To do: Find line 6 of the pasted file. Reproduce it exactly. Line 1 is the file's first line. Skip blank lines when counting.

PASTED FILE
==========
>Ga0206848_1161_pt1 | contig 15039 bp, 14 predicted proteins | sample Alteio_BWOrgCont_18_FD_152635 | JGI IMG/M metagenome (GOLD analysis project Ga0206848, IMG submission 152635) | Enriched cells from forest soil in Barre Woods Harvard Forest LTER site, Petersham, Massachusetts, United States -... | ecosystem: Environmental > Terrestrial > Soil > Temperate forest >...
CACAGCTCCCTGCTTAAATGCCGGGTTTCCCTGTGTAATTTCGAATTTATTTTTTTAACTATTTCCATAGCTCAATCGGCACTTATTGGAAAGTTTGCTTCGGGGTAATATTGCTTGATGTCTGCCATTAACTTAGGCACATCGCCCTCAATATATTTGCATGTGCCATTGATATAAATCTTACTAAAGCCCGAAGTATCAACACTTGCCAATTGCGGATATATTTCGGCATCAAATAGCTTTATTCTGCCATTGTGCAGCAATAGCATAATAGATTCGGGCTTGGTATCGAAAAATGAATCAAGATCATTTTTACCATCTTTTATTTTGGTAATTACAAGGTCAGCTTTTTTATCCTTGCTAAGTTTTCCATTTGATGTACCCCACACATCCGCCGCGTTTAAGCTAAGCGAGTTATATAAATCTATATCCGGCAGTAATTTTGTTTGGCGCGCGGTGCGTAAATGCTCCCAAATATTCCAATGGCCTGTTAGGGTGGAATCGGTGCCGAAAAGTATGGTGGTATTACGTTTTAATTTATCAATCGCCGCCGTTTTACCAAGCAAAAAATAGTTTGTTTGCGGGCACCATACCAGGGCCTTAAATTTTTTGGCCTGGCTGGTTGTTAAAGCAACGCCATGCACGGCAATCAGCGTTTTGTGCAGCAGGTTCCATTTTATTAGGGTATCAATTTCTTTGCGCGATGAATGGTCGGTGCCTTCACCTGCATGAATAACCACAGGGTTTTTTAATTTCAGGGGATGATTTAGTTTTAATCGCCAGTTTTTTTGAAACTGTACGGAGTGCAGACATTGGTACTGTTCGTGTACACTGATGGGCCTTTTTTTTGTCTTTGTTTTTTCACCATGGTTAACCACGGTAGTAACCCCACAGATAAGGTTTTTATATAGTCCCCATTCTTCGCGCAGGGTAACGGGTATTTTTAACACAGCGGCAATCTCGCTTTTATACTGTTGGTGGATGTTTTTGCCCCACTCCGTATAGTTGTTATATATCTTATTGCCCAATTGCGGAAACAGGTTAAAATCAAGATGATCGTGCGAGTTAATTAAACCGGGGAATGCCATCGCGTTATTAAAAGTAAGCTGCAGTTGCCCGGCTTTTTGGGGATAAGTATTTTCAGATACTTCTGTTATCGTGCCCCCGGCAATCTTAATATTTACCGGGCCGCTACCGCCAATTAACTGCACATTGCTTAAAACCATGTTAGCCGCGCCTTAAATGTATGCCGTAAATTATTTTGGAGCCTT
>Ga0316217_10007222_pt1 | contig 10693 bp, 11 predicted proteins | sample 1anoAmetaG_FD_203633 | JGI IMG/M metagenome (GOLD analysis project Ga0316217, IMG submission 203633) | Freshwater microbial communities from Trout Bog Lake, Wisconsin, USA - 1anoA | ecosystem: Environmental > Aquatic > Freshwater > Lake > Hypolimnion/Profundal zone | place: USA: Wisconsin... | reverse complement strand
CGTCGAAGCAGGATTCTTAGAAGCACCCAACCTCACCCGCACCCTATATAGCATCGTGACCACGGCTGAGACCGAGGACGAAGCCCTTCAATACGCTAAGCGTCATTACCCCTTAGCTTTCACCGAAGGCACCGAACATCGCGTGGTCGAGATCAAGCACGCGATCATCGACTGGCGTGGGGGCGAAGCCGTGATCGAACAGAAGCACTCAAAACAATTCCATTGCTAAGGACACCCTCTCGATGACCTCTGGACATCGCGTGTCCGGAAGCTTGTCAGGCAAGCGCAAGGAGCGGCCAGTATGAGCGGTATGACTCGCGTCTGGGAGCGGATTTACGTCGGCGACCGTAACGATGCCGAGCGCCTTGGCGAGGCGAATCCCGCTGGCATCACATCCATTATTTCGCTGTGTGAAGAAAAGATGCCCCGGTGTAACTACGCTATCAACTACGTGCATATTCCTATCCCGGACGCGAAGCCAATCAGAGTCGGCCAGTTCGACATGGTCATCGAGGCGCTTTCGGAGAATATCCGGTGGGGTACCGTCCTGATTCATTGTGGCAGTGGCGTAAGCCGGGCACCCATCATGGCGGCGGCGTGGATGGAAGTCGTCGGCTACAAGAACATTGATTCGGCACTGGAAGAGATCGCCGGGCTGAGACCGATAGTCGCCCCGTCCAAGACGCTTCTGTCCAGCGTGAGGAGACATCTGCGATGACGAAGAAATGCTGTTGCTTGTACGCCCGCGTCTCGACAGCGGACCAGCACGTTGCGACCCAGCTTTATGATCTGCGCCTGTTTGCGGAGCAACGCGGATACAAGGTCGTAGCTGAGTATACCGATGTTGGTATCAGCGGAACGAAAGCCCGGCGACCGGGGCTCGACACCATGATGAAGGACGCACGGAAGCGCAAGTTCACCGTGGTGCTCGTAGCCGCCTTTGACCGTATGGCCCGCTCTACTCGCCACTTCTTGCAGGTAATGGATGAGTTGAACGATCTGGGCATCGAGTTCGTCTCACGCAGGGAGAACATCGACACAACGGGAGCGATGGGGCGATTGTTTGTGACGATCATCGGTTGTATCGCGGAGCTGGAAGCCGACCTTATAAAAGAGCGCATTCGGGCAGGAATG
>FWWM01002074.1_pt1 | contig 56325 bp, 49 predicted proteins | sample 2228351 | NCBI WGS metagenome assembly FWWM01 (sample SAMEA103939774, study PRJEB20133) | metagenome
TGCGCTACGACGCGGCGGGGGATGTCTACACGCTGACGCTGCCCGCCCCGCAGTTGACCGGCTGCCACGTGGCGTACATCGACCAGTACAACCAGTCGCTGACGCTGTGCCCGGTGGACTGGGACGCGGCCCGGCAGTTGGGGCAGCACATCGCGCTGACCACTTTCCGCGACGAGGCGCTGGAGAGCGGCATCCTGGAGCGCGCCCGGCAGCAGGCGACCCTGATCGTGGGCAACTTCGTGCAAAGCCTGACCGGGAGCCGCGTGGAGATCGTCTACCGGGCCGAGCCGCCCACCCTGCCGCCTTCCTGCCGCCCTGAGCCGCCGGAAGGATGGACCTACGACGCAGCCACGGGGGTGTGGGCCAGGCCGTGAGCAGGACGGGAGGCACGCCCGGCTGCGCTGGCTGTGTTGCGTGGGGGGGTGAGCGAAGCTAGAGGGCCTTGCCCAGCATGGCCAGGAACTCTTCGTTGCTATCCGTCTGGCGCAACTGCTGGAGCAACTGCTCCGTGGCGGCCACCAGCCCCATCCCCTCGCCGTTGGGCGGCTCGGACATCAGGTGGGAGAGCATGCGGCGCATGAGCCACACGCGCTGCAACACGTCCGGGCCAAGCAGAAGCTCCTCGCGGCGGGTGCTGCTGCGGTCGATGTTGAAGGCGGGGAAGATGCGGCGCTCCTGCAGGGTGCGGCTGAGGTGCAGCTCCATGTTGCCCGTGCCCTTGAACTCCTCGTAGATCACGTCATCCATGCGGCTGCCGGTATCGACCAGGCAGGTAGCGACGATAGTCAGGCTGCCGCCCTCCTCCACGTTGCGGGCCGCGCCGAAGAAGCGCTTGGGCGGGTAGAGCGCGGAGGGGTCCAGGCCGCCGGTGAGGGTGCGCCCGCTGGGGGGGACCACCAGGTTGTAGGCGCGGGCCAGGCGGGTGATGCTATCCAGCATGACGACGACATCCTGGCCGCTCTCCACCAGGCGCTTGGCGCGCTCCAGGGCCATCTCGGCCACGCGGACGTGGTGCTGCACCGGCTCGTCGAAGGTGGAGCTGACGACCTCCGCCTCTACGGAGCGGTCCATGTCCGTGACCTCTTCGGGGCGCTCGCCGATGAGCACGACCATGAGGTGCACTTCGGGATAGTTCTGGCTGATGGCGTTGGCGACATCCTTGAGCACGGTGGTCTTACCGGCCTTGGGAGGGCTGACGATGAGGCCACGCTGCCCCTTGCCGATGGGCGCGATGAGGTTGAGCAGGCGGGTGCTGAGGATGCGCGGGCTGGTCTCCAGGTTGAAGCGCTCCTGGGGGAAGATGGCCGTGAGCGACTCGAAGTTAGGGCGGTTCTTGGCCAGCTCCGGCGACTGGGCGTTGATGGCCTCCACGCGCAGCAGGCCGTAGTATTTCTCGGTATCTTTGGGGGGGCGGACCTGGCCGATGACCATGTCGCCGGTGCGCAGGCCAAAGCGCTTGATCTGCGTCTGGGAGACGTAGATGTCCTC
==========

TGCGCTACGACGCGGCGGGGGATGTCTACACGCTGACGCTGCCCGCCCCGCAGTTGACCGGCTGCCACGTGGCGTACATCGACCAGTACAACCAGTCGCTGACGCTGTGCCCGGTGGACTGGGACGCGGCCCGGCAGTTGGGGCAGCACATCGCGCTGACCACTTTCCGCGACGAGGCGCTGGAGAGCGGCATCCTGGAGCGCGCCCGGCAGCAGGCGACCCTGATCGTGGGCAACTTCGTGCAAAGCCTGACCGGGAGCCGCGTGGAGATCGTCTACCGGGCCGAGCCGCCCACCCTGCCGCCTTCCTGCCGCCCTGAGCCGCCGGAAGGATGGACCTACGACGCAGCCACGGGGGTGTGGGCCAGGCCGTGAGCAGGACGGGAGGCACGCCCGGCTGCGCTGGCTGTGTTGCGTGGGGGGGTGAGCGAAGCTAGAGGGCCTTGCCCAGCATGGCCAGGAACTCTTCGTTGCTATCCGTCTGGCGCAACTGCTGGAGCAACTGCTCCGTGGCGGCCACCAGCCCCATCCCCTCGCCGTTGGGCGGCTCGGACATCAGGTGGGAGAGCATGCGGCGCATGAGCCACACGCGCTGCAACACGTCCGGGCCAAGCAGAAGCTCCTCGCGGCGGGTGCTGCTGCGGTCGATGTTGAAGGCGGGGAAGATGCGGCGCTCCTGCAGGGTGCGGCTGAGGTGCAGCTCCATGTTGCCCGTGCCCTTGAACTCCTCGTAGATCACGTCATCCATGCGGCTGCCGGTATCGACCAGGCAGGTAGCGACGATAGTCAGGCTGCCGCCCTCCTCCACGTTGCGGGCCGCGCCGAAGAAGCGCTTGGGCGGGTAGAGCGCGGAGGGGTCCAGGCCGCCGGTGAGGGTGCGCCCGCTGGGGGGGACCACCAGGTTGTAGGCGCGGGCCAGGCGGGTGATGCTATCCAGCATGACGACGACATCCTGGCCGCTCTCCACCAGGCGCTTGGCGCGCTCCAGGGCCATCTCGGCCACGCGGACGTGGTGCTGCACCGGCTCGTCGAAGGTGGAGCTGACGACCTCCGCCTCTACGGAGCGGTCCATGTCCGTGACCTCTTCGGGGCGCTCGCCGATGAGCACGACCATGAGGTGCACTTCGGGATAGTTCTGGCTGATGGCGTTGGCGACATCCTTGAGCACGGTGGTCTTACCGGCCTTGGGAGGGCTGACGATGAGGCCACGCTGCCCCTTGCCGATGGGCGCGATGAGGTTGAGCAGGCGGGTGCTGAGGATGCGCGGGCTGGTCTCCAGGTTGAAGCGCTCCTGGGGGAAGATGGCCGTGAGCGACTCGAAGTTAGGGCGGTTCTTGGCCAGCTCCGGCGACTGGGCGTTGATGGCCTCCACGCGCAGCAGGCCGTAGTATTTCTCGGTATCTTTGGGGGGGCGGACCTGGCCGATGACCATGTCGCCGGTGCGCAGGCCAAAGCGCTTGATCTGCGTCTGGGAGACGTAGATGTCCTC